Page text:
New ALS Discovery: Scientists Reverse Protein Clumping Involved in Neurodegenerative Conditions
In the quest to understand the driving forces behind neurodegenerative diseases, researchers in recent years have zeroed in on clumps of malfunctioning proteins thought to kill neurons in the brain and spinal cord by jamming their cellular machinery. In a new study published in the journal Structure, researchers at the UNC School of Medicine announced the first evidence that stabilizing a protein called SOD1 can help reverse this process in the types of neurons affected by the fatal neurodegenerative condition Amyotrophic Lateral Sclerosis (ALS). Also known as Lou Gehrig’s disease, ALS has no cure and its causes remain largely mysterious.
In addition to showing that stabilizing SOD1 is protective for motor neuron-like cells, the new study is also the first to demonstrate a way to mutate disease-associated SOD1 in order to stabilize it, offering exciting new leads for finding drugs that could potentially prevent the disease or slow its progression.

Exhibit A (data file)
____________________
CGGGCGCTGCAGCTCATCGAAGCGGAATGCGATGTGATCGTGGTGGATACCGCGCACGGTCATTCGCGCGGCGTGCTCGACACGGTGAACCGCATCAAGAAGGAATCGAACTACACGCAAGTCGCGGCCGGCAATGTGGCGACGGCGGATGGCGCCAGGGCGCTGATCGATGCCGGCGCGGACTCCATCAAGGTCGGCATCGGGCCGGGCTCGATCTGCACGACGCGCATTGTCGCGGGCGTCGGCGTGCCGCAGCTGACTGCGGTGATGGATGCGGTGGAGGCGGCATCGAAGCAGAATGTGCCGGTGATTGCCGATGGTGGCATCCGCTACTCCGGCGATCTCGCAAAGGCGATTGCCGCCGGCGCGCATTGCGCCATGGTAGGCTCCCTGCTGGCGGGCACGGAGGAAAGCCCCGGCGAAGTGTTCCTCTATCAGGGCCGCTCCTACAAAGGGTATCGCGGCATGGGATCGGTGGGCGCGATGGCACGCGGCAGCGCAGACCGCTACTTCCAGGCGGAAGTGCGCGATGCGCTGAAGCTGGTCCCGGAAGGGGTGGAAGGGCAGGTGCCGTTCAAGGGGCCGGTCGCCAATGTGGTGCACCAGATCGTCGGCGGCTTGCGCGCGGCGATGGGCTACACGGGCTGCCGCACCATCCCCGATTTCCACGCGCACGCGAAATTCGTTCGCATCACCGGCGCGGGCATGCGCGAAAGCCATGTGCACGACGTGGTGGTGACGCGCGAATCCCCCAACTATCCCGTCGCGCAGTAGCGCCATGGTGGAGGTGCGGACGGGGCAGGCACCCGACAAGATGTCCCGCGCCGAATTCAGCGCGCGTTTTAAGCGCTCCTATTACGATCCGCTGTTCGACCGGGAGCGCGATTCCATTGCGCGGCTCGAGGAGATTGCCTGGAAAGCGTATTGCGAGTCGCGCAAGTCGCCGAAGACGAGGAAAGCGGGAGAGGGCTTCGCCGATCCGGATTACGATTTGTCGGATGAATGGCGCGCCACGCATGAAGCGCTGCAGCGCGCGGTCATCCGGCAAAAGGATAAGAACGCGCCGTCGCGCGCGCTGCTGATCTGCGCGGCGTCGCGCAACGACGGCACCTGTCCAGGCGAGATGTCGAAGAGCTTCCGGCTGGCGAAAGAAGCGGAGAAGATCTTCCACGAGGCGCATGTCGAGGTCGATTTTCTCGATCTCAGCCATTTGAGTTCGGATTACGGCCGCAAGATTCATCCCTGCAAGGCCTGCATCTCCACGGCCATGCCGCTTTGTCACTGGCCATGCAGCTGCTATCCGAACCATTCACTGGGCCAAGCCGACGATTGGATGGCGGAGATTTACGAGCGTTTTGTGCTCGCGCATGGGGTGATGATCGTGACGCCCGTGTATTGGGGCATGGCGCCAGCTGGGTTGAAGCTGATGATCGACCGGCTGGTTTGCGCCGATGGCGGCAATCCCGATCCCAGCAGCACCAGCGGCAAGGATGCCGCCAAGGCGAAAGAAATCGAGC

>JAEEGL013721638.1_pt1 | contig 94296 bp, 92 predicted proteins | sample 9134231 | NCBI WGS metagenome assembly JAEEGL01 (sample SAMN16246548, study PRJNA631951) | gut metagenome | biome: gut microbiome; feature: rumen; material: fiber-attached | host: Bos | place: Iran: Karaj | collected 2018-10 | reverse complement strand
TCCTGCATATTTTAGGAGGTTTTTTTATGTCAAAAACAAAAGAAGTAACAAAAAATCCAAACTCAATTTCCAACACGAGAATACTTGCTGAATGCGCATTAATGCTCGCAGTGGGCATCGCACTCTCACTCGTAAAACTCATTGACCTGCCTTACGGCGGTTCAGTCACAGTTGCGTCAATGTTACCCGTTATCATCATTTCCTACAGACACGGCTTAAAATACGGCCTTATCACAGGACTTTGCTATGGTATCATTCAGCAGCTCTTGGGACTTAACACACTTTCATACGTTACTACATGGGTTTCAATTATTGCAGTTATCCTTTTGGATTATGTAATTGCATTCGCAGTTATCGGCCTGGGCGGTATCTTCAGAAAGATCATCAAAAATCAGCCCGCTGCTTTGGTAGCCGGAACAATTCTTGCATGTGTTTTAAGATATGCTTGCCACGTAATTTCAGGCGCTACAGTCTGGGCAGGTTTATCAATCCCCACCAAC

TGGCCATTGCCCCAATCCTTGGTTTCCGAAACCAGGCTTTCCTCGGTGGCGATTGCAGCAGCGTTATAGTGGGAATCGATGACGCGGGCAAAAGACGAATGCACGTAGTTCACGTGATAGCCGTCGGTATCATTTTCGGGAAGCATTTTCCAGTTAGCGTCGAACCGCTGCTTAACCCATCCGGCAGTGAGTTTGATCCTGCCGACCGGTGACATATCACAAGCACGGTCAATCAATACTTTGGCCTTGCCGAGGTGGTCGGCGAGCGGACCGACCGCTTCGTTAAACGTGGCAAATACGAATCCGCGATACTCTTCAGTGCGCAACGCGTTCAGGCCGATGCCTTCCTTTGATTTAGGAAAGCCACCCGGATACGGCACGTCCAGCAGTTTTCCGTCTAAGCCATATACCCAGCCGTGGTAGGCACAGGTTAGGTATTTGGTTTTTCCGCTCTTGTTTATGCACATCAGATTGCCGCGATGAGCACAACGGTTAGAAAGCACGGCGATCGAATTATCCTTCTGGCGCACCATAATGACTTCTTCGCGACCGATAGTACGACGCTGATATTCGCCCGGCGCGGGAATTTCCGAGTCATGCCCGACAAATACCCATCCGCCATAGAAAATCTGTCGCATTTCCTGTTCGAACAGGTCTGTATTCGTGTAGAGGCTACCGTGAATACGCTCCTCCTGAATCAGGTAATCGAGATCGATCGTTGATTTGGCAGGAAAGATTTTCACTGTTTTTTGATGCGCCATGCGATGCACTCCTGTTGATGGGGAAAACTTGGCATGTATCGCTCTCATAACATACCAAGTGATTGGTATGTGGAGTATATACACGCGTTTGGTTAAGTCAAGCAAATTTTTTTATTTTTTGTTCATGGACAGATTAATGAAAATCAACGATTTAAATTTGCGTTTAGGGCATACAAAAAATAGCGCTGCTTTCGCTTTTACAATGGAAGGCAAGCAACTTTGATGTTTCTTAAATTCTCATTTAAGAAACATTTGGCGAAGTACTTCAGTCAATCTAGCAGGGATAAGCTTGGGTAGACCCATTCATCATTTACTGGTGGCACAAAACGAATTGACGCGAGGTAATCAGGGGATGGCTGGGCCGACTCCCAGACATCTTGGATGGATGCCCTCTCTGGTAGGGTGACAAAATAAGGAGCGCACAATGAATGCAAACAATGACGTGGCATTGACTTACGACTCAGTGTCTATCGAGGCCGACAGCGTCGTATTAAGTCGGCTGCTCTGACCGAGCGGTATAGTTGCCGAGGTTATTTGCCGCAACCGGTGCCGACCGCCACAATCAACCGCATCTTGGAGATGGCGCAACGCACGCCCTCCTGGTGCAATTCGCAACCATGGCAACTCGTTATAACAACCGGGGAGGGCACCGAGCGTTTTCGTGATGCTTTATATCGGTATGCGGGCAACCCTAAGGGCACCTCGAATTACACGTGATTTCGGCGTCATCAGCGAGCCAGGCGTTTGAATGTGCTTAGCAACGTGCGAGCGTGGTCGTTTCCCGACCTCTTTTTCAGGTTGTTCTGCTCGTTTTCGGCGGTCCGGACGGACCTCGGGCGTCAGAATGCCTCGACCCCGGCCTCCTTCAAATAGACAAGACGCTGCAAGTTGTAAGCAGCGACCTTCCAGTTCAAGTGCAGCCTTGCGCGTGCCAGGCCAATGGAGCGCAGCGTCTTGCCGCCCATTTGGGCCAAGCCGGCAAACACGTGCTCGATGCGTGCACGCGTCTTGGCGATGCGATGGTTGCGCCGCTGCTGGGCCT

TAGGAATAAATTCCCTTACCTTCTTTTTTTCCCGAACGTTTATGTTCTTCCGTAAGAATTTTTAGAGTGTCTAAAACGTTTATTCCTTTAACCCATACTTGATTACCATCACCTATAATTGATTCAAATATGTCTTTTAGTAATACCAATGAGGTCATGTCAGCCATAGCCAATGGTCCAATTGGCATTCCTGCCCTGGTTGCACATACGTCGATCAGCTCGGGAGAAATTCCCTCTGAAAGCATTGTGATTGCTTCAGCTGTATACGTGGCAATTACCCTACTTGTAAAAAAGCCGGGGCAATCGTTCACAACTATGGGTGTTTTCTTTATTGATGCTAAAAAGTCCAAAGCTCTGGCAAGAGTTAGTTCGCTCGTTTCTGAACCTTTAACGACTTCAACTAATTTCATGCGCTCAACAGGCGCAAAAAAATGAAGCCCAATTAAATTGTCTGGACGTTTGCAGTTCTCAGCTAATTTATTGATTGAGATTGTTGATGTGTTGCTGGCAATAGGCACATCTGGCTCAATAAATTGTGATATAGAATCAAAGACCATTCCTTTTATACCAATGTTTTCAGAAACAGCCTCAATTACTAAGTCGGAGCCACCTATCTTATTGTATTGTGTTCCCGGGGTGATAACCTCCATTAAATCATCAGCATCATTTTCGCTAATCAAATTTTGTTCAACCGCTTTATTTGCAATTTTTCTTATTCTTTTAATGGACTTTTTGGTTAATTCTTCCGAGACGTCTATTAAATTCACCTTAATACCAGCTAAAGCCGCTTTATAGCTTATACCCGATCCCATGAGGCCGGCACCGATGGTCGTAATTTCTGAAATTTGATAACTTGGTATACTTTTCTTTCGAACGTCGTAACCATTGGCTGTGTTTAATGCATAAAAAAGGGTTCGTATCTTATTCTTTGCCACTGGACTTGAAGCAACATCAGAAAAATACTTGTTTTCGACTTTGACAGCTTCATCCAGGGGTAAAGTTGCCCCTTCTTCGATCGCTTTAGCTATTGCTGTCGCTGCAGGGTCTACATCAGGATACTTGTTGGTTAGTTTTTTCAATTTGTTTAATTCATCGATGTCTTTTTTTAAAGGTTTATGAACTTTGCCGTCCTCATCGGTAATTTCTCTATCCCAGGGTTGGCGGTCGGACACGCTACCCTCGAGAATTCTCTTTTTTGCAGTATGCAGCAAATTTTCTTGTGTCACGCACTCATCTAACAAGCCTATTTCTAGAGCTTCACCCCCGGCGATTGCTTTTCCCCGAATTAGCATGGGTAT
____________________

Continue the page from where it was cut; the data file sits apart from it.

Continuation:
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CARS 2018 Computer Assisted Radiology and Surgery
June 20-23, 2018; Berlin, Germany
2018 New England Neurosurgical Society Annual Meeting
June 28-30, 2018; Chatham, MA
15th International Congress on Neuromuscular Diseases
July 6-10, 2018; Vienna
International Summer School Transnasal Endoscopic Surgery: From Sinuses to Skull Base
July 9-13, 2018; Brescia, Italy
7th Annual World Course in Advanced Brain Tumor Surgery
July 12-15, 2018; London